You see, it’s like this.  Our local parish is pretty much run by old people.  The women tend to be named Pat and the men are all Grahams and Bills (except when they’re actually Brian, but I digress).  Some – like my hero, Pat Baker – are warm, giving folk, full of wit and wisdom.  Others can be rather narrow-minded and fiercely opinionated: what our late PP referred to as the ‘Parish Antiques’.  Many have a good measure of both these aspects, and all are hard-working souls with deep parish loyalty.

The person I want to tell you about today is a formidable lady by the name of Barbara Feeney (well, OK, not really.  I had to change her name.  But we can all pretend.)  Barbara Feeney is a sacristan (she gets the church ready before Mass) and a special minister (she helps to distribute Communion), and her facial expression of choice is a disapproving frown.  Barbara would best be known to the parish school children as the lady who stands near the door of the church aggressively shushing them as they file out after a school Mass.  Unlike her duties as a sacristan or special minister, this policing of juvenile noise-making is a self-appointed role.

Barbara is also very strict with the young altar servers, pulling them into line for spilling wax when they walk with candles and fidgeting in their seats during Mass.  There is a person in the parish who is in charge of training the altar servers.  It isn’t Mrs Feeney.

In the sacristy (it’s like a ‘green room’, but for priests) after one particular Mass at which Matilda was serving,  Barbara descended upon the small knot of altar servers with another Stern Parish Lady (SPL) to back her up and launched into a tirade about their terrible behaviour (The altar servers’ behaviour, I mean, not the angry ladies’).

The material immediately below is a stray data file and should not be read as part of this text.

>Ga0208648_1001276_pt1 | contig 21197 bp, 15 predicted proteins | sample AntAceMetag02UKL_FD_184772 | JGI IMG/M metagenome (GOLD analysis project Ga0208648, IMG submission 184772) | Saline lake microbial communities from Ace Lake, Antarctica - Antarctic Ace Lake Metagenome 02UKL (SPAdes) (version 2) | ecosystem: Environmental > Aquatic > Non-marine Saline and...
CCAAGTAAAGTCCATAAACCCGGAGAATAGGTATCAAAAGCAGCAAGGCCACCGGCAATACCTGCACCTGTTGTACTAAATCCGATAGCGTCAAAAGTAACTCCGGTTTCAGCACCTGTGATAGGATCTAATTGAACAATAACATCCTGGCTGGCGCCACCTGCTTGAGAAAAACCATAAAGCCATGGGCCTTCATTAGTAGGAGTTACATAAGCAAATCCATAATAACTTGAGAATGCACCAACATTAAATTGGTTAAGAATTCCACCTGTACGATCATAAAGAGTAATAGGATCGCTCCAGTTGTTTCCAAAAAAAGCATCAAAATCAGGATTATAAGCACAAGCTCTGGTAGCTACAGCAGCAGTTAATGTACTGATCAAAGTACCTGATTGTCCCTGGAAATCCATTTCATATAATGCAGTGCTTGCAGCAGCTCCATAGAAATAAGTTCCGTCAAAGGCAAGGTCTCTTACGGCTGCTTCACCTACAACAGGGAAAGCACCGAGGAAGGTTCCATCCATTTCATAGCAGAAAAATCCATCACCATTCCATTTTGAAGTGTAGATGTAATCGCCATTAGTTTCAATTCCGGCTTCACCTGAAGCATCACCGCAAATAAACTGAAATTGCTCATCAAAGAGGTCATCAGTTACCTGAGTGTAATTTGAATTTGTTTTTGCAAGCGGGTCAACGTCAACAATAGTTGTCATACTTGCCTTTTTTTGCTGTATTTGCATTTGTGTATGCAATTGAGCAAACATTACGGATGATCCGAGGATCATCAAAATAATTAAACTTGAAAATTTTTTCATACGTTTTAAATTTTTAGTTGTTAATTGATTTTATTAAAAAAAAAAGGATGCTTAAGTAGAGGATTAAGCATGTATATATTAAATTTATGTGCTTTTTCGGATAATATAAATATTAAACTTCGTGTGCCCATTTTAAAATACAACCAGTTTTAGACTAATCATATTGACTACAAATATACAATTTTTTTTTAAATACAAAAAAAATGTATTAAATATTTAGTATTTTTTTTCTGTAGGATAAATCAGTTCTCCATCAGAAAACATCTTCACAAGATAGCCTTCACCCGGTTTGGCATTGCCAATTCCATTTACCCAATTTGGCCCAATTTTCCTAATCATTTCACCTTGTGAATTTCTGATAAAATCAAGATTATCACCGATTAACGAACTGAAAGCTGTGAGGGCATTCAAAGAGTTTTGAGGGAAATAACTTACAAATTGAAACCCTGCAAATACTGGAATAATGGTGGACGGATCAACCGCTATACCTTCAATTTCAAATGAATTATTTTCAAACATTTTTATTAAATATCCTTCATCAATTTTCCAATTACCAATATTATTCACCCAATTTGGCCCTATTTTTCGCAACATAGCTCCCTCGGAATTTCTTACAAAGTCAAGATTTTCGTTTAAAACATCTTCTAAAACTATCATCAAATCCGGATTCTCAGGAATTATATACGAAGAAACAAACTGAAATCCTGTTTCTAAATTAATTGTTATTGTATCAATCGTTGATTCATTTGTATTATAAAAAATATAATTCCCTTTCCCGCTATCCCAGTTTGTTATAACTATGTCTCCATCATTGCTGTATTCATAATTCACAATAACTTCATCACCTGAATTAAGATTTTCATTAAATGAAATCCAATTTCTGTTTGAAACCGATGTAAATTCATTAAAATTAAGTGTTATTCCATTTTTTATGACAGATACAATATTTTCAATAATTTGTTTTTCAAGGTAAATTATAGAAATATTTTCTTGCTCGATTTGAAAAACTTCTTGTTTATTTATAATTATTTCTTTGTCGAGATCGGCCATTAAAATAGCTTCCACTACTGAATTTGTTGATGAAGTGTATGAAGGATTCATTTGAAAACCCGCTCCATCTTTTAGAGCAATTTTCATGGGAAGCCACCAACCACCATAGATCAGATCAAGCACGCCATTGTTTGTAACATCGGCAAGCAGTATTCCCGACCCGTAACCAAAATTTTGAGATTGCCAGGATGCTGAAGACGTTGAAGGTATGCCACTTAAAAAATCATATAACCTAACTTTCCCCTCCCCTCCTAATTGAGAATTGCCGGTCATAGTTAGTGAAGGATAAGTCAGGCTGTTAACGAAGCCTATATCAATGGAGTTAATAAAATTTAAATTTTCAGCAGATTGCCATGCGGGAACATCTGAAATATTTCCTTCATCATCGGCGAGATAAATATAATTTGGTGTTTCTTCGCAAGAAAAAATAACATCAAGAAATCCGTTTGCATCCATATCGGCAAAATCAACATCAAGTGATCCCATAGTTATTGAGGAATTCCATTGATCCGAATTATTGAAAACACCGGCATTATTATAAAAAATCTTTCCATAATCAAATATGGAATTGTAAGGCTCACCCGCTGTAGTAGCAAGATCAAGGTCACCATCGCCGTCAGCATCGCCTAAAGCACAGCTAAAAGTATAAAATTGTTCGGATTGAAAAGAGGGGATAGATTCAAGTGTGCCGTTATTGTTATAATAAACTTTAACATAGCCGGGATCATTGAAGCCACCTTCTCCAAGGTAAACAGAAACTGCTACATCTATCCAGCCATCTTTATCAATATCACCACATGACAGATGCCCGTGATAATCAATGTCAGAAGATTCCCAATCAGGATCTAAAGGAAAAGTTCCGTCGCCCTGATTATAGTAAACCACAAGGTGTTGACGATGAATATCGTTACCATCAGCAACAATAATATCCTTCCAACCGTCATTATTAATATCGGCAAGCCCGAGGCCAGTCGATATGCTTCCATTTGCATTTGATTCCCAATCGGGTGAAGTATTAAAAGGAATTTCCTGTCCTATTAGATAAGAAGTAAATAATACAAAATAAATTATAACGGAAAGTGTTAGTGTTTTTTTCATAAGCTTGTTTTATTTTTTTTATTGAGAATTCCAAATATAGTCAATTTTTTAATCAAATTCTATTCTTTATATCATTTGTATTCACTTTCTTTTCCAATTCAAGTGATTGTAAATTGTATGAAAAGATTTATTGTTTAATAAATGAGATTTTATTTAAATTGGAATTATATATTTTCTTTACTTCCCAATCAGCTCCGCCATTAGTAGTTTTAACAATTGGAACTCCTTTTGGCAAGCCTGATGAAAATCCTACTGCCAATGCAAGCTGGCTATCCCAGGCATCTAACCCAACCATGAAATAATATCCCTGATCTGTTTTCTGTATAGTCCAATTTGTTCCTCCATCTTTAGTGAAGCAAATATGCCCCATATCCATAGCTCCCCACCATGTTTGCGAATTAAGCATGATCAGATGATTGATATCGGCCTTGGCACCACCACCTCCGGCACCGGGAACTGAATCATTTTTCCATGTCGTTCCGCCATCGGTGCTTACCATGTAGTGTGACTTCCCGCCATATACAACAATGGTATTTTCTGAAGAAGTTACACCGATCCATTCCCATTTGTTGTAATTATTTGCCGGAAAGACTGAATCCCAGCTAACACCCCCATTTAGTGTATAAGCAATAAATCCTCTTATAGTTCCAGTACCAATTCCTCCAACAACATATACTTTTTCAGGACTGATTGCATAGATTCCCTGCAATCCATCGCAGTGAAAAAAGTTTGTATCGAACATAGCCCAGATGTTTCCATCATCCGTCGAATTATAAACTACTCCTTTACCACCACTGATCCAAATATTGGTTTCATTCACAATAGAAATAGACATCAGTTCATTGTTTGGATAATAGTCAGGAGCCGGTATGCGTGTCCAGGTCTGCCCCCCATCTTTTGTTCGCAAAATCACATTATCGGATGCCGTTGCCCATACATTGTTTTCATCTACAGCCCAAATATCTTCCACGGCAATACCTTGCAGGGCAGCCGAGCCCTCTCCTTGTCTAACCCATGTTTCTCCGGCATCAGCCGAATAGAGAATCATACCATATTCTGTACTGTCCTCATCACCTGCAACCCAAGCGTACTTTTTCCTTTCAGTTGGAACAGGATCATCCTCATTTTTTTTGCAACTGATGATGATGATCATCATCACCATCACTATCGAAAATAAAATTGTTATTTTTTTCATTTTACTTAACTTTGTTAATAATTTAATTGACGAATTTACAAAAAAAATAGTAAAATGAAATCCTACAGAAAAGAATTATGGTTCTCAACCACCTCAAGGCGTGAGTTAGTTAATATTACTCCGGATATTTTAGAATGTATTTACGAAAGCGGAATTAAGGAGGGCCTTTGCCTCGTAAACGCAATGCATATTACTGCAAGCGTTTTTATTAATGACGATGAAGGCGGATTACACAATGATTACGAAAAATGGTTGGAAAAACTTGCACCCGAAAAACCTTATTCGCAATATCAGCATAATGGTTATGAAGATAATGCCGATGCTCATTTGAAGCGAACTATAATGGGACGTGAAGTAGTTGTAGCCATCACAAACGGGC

I must have missed it, but apparently towards the end of Mass, some of the altar servers had been fiddling with their tassels and giggling.  Mrs Feeney berated them for ten minutes and SPL nodded grimly at intervals for good measure.

Had I been nine years old and in the sacristy at that time, I would have fallen to pieces, become a quivering mess.  Matilda, however, is nothing like her mother and I think this is where the trouble started.  To be fair, Matilda listened demurely enough to this post-liturgy tirade and did not answer back in any way.  But the seed had been planted.

It started small.  When Annie and Harry were chatting animatedly after lights-out, I overheard Matilda calling out a warning: “You better be quiet or Barbara Feeney will come and shush you!

Before long, Matilda and Christopher Robin had developed an advertising jingle:  “Barbara Feeney’s Helpline says ‘Shush!  Shush!'” (to the tune of Motor Finance Wizard).  In retrospect, I should not have giggled at this.  Nor, I suppose, should I have fallen about helplessly with laughter when Matilda used Microsoft Power Point to devise a full-scale advertising campaign for said helpline (Noisy neighbours ruining your life?  Barbara Feeney can help!  Call now and get your first shush free!).